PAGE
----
Chimps have long been known to be murderers and cannibals. While dominance within many species is often violent and considered essential for the social organization of many species, it very rarely extends to murder and except for chimps, to cannibalism.
So scientists have been at odds for years trying to explain this behavior in chimpanzees. Research came to a head about five years ago when scientists carefully documented chimp gangs that persistently (sometimes over ten years) plotted against one another then celebrated territorial victories by eating their foe’s babies.
Anthropology Professor Jill Pruetz believed for many years that this chimp behavior was aberrant, that it would not occur naturally in the wild were it not for some unnatural interference. Most of the colleagues who agreed with her believed that “something else” was human interference.
It could be chimps mocking human behavior (many chimp studies occur near very violent parts of Africa) or humans stressing chimp’s habitat, but it seemed just impossible to ascribe murder and cannibalism to natural behavior.
The “study says chimpanzees kill their own as a survival strategy, not due to human contact,” summarizes science journalist Monte Morin in yesterday’s L.A. Times.
And as far as I can tell, virtually everyone agrees.
That’s fine. But what’s not fine and in my opinion absolutely horrible is to use this study as an explanation for human violence.
Arizona State professor Joan Silk wrote an opinion article in that same issue of Nature, which she titled, “The evolutionary roots of lethal conflict,” which says it all.
A closer look at Silk’s opinion may be more nuanced than the title, but her title is what was picked up and replayed time and again in the less refined media. Clearly she committed a grievous scientific error in not adding “in chimpanzees” to her title.
There is absolutely nothing scientific or even rational to presume that behavior in chimps explains behavior in humans.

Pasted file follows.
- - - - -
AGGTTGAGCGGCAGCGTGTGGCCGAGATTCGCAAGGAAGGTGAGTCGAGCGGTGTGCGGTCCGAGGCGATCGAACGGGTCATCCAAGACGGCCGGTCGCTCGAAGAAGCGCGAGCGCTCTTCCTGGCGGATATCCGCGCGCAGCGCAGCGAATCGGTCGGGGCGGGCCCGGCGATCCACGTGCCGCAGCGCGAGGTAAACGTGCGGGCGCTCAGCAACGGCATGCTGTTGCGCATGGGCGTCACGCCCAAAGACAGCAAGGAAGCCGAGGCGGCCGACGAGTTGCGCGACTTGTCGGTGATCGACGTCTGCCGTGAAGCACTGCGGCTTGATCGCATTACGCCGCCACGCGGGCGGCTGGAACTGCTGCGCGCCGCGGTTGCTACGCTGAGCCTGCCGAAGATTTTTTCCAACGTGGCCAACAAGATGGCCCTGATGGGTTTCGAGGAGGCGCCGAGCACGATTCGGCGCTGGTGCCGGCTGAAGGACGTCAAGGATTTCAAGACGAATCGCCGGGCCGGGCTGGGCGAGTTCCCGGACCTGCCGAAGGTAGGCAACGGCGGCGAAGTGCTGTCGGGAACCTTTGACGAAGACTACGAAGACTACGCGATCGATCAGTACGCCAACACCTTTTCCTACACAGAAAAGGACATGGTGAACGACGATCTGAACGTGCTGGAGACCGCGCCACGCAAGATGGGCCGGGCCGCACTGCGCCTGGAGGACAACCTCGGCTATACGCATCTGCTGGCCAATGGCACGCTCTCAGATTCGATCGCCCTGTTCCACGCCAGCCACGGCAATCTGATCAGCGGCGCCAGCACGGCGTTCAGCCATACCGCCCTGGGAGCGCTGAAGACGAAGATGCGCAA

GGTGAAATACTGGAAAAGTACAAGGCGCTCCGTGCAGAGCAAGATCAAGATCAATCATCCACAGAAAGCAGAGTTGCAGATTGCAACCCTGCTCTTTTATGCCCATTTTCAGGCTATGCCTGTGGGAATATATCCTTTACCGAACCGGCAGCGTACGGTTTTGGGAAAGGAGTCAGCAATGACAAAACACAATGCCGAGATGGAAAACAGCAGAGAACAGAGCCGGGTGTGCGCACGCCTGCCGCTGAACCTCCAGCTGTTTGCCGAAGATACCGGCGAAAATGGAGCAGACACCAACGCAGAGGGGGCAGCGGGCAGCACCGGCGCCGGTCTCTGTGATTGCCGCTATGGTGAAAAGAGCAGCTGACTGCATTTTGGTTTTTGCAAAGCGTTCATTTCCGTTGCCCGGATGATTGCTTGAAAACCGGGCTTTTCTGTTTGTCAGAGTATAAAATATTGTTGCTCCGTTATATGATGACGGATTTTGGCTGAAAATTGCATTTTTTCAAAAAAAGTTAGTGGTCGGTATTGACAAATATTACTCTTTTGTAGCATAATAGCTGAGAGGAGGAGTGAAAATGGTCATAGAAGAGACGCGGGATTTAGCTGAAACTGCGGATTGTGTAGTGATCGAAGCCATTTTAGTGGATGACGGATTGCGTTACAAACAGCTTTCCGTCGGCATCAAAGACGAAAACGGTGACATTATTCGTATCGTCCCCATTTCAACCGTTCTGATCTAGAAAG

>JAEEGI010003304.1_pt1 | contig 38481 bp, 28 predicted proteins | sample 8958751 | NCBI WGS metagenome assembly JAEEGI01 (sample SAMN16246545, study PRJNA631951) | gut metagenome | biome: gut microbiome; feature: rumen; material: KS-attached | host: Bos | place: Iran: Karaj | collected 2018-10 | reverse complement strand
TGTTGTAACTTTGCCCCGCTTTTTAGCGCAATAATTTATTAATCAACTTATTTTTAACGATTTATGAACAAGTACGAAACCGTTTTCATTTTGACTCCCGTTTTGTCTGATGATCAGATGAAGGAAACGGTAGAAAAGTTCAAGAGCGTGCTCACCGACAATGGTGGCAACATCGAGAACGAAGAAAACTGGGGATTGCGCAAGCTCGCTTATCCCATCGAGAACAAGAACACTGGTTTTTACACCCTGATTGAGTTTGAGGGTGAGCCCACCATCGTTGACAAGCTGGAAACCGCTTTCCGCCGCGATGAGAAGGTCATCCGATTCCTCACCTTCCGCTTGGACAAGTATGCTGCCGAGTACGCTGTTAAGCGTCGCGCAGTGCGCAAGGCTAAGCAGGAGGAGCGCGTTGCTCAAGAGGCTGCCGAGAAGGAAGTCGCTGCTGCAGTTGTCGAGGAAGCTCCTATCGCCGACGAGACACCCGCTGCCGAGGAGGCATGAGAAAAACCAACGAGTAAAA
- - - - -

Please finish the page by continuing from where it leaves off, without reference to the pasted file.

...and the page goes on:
In what I feel is yellow science Silk invited the comparisons.
“The origins and prevalence of human warfare may be echoed in the search for the answer to chimpanzee adaptation,” wrote one scientific blogger yesterday, and it’s a wholly rational conclusion from Silk’s title, whether she intended it or not.
“Peace-loving anti-war activists call war ‘unnatural,’ but our closest animal relatives show that at least a little bloodshed is perfectly natural,” wrote Rebecca Kaplan in Tech Times, yesterday.
And on and on.
Studies of evolutionary behavior cannot extend back 6-10 million years to the separation of the hominin and ape branches of the hominid evolutionary tree. That’s just too long ago.
Behavior changes infinitely more rapidly than DNA. To claim that today’s chimp’s murder-and-cannibalism as a survival tool means that our earliest common ancestor with chimps had that behavior, too, is ludicrous.
And even if the ECA did, it’s impossible to suggest that our behavior today is still manifest by it.
There is no question that war has been used as a survival tool by humankind. But this is not because it’s ingrained in our genes, which is how the current chimp study is being distorted.
Why human violence evolved is certainly an interesting question, but it’s not biological. And what’s even more troubling is how the uneducated reaction to this study devolves from societies to individuals, suggesting all individuals carry a kill instinct.
I am so upset by this race to justify murder and violence. It slips so easily into the contemporary narratives supporting police using excessive force, violence and abuse against the less powerful like spouses and children, and not least of all, the rush back to war.
These are very troubling times, and scientists need to be very careful today. Joan Silk was not.